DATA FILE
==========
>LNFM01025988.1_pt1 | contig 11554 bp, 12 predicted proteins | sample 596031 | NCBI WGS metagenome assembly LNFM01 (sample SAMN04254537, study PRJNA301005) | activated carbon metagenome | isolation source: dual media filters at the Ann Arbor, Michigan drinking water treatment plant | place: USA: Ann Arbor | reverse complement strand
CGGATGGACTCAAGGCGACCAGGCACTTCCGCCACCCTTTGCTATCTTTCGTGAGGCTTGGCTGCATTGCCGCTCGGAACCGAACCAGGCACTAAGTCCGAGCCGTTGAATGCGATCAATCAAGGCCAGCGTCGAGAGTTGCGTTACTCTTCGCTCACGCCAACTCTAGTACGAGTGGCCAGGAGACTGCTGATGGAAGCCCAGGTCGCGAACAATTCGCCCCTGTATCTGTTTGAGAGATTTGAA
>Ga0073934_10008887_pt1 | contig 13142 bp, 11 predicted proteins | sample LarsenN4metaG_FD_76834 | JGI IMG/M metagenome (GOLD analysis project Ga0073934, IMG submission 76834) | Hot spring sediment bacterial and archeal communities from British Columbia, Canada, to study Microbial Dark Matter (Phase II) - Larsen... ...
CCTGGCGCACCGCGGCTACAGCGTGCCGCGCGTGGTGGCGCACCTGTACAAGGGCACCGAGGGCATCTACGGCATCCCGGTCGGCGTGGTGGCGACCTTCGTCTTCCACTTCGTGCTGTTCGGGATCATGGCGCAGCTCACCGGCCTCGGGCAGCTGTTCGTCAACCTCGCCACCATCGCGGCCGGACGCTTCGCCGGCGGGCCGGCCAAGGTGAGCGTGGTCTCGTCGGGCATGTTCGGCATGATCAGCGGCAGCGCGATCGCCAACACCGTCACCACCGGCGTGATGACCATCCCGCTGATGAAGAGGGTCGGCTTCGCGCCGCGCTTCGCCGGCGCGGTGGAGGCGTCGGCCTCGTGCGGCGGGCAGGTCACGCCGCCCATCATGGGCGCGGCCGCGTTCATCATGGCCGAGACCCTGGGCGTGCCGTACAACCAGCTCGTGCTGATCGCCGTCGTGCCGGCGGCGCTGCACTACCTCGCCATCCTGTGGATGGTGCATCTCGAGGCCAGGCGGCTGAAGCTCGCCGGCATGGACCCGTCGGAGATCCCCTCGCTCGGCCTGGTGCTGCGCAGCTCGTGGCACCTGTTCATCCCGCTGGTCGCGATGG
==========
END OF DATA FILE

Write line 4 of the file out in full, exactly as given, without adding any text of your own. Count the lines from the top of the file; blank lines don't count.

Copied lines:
CCTGGCGCACCGCGGCTACAGCGTGCCGCGCGTGGTGGCGCACCTGTACAAGGGCACCGAGGGCATCTACGGCATCCCGGTCGGCGTGGTGGCGACCTTCGTCTTCCACTTCGTGCTGTTCGGGATCATGGCGCAGCTCACCGGCCTCGGGCAGCTGTTCGTCAACCTCGCCACCATCGCGGCCGGACGCTTCGCCGGCGGGCCGGCCAAGGTGAGCGTGGTCTCGTCGGGCATGTTCGGCATGATCAGCGGCAGCGCGATCGCCAACACCGTCACCACCGGCGTGATGACCATCCCGCTGATGAAGAGGGTCGGCTTCGCGCCGCGCTTCGCCGGCGCGGTGGAGGCGTCGGCCTCGTGCGGCGGGCAGGTCACGCCGCCCATCATGGGCGCGGCCGCGTTCATCATGGCCGAGACCCTGGGCGTGCCGTACAACCAGCTCGTGCTGATCGCCGTCGTGCCGGCGGCGCTGCACTACCTCGCCATCCTGTGGATGGTGCATCTCGAGGCCAGGCGGCTGAAGCTCGCCGGCATGGACCCGTCGGAGATCCCCTCGCTCGGCCTGGTGCTGCGCAGCTCGTGGCACCTGTTCATCCCGCTGGTCGCGATGG